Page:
Apple reverses policy on apps that track user movements
Apple’s fifth test version of its next mobile operating system shows that the company reversed course on a plan to require apps to notify users when accessing their location in the background, AdExchanger reported. The latest beta test of iOS 11, which is due to roll out next week, won’t show a blue bar overlay at the top of the phone screen that tells users when an app is tracking them when users have allowed the app to persistently track their location.
Apps that are allowed to track location only when in use will automatically display the blue bar. About one in five apps are permitted to track user locations continuously in the background, Apple said at its Worldwide Developers Conference.
Last month, weather app AccuWeather was caught by a security researcher sending geolocation data to a third-party data monetization firm even when the user switched off location sharing.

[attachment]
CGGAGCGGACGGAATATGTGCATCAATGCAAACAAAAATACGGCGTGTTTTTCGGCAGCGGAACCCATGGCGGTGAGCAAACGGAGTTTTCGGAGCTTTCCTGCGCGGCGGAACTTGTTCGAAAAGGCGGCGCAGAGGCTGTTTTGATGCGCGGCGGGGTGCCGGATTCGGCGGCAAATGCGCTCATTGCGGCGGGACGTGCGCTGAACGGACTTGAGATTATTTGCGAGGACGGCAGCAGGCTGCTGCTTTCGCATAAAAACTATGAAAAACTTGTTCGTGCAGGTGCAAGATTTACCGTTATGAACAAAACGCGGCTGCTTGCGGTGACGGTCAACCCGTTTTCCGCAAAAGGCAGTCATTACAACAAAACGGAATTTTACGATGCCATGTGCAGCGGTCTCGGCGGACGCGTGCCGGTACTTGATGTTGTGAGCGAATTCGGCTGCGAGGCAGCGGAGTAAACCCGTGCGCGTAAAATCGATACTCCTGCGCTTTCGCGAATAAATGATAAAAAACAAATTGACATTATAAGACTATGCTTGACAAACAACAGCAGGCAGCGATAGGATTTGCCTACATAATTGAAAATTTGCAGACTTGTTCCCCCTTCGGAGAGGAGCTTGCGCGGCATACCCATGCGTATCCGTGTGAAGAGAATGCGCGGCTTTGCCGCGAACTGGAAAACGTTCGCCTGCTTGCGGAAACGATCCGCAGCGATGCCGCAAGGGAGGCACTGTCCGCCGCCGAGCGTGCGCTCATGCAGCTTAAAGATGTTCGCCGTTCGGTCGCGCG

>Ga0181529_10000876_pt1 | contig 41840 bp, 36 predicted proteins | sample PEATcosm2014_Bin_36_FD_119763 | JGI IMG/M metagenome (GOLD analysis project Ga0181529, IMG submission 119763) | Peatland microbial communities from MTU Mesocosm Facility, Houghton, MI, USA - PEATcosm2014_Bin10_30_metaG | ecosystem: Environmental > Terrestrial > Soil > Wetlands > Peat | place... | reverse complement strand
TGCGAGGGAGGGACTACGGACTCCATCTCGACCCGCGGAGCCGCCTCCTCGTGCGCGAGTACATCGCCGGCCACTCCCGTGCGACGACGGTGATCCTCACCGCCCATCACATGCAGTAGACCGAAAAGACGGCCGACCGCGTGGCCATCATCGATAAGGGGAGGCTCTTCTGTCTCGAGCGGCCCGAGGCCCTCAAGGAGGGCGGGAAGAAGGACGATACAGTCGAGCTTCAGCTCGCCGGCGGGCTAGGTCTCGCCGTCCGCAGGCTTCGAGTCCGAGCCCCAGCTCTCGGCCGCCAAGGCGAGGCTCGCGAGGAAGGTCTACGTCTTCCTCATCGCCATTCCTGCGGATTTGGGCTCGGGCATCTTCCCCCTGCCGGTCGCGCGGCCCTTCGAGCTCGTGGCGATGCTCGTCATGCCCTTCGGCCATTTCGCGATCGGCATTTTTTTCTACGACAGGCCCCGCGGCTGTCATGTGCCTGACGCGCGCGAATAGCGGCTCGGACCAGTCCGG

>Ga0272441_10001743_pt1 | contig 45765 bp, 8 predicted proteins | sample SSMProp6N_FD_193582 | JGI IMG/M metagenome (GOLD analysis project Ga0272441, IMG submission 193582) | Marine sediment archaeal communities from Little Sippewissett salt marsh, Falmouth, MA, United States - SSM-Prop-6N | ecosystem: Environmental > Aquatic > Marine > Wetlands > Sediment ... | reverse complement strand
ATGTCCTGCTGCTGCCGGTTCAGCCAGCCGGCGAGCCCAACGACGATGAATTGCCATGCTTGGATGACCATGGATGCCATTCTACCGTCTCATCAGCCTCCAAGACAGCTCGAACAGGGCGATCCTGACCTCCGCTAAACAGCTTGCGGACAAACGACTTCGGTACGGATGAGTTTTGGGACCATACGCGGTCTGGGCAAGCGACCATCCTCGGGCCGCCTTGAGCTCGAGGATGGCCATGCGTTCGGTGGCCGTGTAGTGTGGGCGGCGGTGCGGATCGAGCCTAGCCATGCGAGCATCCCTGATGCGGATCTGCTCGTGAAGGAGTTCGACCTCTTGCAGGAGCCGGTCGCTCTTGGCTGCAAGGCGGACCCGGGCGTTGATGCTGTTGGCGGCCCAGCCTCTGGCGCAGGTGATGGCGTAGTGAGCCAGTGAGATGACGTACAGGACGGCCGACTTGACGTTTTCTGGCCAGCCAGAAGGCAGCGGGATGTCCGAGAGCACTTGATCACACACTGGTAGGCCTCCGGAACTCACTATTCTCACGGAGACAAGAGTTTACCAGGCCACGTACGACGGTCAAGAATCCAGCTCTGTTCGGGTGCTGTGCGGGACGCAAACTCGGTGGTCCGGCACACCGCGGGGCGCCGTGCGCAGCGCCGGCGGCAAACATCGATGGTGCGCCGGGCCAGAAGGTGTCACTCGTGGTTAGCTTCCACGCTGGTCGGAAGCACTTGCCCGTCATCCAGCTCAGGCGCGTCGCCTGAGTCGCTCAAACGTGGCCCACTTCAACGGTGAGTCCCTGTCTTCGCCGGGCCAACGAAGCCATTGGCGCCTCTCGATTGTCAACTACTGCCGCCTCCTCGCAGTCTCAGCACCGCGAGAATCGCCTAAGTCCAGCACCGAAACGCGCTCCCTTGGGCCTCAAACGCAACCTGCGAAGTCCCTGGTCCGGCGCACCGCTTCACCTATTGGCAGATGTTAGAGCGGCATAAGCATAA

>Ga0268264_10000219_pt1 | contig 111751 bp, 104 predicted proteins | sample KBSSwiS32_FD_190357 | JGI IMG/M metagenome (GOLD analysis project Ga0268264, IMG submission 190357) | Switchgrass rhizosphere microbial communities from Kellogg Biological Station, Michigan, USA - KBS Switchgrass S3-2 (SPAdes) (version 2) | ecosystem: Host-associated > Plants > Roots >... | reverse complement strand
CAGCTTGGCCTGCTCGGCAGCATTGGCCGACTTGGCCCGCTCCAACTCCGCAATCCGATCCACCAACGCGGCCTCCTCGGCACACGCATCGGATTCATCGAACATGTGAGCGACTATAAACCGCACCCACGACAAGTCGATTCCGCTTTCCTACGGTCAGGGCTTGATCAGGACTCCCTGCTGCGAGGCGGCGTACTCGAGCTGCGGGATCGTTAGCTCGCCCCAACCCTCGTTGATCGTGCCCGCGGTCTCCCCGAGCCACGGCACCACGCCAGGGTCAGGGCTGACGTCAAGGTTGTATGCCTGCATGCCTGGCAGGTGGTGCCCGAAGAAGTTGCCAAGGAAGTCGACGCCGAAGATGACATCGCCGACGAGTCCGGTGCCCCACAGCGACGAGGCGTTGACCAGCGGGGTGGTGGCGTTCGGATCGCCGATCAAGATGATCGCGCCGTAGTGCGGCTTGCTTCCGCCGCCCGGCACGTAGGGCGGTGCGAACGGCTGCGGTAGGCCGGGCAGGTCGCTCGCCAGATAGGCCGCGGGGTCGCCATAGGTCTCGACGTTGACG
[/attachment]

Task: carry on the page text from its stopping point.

Apple typically is protective of user privacy, but its next version of its iOS will allow apps already given permission to persistently track user locations to do so without notifying them with the on-screen blue bar. Users still have the ability to change location sharing data in the settings of their mobile device, giving them the final say on how their data are being used. Meanwhile, the blue bar could become annoying to users that have already given permission to apps to track their location.
Apple’s apparent decision to remove the blue bar can be considered a victory for app developers that are dependent on user tracking data to function, and to monetize their services by serving location-based advertising to users. Apple recognizes that its developer community needs to make money somehow to encourage innovation and add to the value of its iPhone, iPad and Watch devices.
App developers still should be transparent with users on what kind of data they collect and how the information is used with third parties like advertisers. Disgruntled customers can easily spread their complaints on social media and warn millions of other mobile users about any misdeeds, perceived or real.